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Skinning mice?

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Guest

Guest
I know of some people who're into taxidermy and usually the product left over is a skinless corpse...

Seeing as fur appears to be the main culprit of impaction and blockage, wouldn't you suppose it'd be fine to feed a skinless mouse/rat more frequently than usual? The only thing it'd be missing is the nutrients from the skin but seeing as a tegu should have huge variety of food, I imagine they wouldn't be missing much in terms of nutrients.

Thoughts? Aside from the fact that it's messy :p
 

TheKid12

New Member
Messages
25
I honestly see no point in it,a tegu being feed a healthy diet of rodents(as in one or two a week) should not have to worry about impaction,people go over board and feed around 5mice at a sitting and that's where the impaction problem come's from. The skin is easily digested and serves a purpose in the tegus diet, let me ask you this,in the wild when a tegu eats a rodent,does it whip out it's shaving kit and razor blade and skin and shave the mouse? No. I think the skinning is really uncalled for and kind of cruel in a way(i know the rodent will be dead) but still just yuckk,. And don't you think such exposure to flesh would make the gu go crazy during a feeding? I just see no point in skinless mice,hairless yes. I am not trying to be rude or anything,i am just a curious kid and need facts in order to believe something,and quite frankly the skinning will serve no purpose if you ask me.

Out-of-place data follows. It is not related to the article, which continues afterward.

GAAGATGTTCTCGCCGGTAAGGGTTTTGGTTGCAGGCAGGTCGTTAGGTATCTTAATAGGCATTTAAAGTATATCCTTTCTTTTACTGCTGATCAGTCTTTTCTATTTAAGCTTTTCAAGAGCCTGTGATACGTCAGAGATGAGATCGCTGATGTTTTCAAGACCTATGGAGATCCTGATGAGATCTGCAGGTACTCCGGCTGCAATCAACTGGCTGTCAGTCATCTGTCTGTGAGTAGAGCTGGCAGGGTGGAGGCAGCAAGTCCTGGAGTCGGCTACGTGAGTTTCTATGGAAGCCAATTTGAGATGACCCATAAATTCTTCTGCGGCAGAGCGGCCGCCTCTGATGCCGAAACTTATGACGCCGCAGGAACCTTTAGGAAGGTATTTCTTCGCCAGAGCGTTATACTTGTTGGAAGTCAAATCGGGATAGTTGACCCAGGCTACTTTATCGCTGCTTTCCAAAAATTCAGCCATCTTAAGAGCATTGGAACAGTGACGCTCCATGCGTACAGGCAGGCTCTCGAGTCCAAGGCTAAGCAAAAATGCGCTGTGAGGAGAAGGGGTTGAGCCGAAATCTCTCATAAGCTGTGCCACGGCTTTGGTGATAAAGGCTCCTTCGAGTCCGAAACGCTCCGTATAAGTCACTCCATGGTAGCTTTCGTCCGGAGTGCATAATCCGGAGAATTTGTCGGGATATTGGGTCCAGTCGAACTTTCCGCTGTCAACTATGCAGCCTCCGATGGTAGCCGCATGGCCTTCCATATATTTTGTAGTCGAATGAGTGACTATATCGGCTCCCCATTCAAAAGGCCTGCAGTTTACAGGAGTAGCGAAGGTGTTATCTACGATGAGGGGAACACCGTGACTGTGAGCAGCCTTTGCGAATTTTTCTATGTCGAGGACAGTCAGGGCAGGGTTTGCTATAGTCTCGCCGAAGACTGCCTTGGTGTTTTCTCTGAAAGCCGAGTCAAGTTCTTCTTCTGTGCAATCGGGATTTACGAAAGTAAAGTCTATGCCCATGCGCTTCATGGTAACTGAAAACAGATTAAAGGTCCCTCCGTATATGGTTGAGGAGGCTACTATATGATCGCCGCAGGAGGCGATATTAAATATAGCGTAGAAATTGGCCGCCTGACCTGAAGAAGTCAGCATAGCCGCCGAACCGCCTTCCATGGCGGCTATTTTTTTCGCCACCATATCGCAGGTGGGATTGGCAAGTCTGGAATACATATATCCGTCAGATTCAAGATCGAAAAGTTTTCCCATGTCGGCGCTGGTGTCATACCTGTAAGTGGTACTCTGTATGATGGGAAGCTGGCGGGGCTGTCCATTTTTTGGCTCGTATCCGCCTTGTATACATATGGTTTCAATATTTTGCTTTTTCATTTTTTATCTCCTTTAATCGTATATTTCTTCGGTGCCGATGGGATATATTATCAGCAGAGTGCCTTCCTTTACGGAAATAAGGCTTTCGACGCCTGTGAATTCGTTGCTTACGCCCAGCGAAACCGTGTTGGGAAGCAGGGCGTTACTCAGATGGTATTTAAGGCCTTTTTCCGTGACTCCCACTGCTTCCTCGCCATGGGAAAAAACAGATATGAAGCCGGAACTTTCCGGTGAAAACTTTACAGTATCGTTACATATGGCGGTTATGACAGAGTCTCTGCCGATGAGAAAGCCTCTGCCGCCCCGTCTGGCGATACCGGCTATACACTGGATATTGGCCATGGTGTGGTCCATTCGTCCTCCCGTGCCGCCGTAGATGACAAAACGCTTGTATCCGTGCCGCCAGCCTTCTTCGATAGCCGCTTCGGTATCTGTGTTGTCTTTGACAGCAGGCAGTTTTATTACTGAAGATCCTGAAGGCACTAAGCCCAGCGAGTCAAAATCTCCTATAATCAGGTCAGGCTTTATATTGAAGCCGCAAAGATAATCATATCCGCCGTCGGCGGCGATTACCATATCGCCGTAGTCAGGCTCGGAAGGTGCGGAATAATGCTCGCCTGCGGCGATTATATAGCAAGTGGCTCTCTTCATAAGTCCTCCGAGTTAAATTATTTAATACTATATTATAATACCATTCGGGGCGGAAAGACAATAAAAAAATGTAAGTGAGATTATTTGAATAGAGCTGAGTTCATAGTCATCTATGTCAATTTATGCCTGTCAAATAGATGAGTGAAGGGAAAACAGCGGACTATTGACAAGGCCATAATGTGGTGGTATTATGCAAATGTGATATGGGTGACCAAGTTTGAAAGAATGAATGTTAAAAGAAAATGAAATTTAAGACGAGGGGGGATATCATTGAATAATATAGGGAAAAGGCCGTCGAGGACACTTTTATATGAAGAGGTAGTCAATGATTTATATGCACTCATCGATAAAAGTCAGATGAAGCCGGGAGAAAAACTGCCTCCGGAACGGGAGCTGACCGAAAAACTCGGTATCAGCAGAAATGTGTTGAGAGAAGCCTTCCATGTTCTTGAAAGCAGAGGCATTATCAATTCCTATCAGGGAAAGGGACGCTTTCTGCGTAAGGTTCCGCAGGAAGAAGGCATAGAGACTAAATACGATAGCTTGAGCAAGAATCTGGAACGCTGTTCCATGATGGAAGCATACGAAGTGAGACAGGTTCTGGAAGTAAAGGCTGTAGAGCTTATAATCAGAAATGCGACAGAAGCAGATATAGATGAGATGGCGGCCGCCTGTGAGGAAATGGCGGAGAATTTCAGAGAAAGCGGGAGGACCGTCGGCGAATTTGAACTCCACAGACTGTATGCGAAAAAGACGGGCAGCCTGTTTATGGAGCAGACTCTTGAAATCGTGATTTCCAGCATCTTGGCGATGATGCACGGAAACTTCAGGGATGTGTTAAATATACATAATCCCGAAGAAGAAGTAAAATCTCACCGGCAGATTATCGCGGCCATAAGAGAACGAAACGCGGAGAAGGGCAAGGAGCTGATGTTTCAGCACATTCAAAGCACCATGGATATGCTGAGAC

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Guest

Guest
As a person getting into taxidermy, I'd have a lot of skinless corpse sitting around. Throwing them out wouldn't be an option. So, why not feed them to a tegu.

I'm not going to skin a tegu's lunch just simply for the sake of skinning it for a tegu. I'm skinning it (the prey) for its skin and the tegu gets the by-product i.e. the corpse.

What purpose does the skin serve other than an addition of nutrients, might I ask? Just curious.
 

TheKid12

New Member
Messages
25
Ok,So your feeding it that because you have the extra corpse laying around,makes since, i thought you were going to go buy and then skin them just because your afraid of impaction.

A tegu feed a healthy diet of rodents and other foods would not have to worry about fur impaction if the rodents are being feed properly and not on a every day thing.

I have a friend whose tegu will only eat rodents and some times take beef and tilapia,everything else he turns his nose up at,and he will only take the beef and tilapia on rare occasions so mostly he is on a two rats a week diet and he is doing great,not shed problems or health issues,he is vet certified as well.

Good luck with this new thing,let me know how it goes for you.
 
G

Guest

Guest
lol People say "Ew." to the weirdest things.

Raw meat, dead rodents, hearts, liver, etc A-OKAY... BUT SKINNED MICE? NOPE. :p



I'll let y'all know how it goes when I start it up. In the mean time, I have ferrets, dog and cats to feed the naked rodents to. lol
 

TheKid12

New Member
Messages
25
Ferrets are amazing pet's to keep,i do not understand why more people don't keep them.Looking forward to see how this turns out for you,who knows you might start,the skinned mice craze lol.
 
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Guest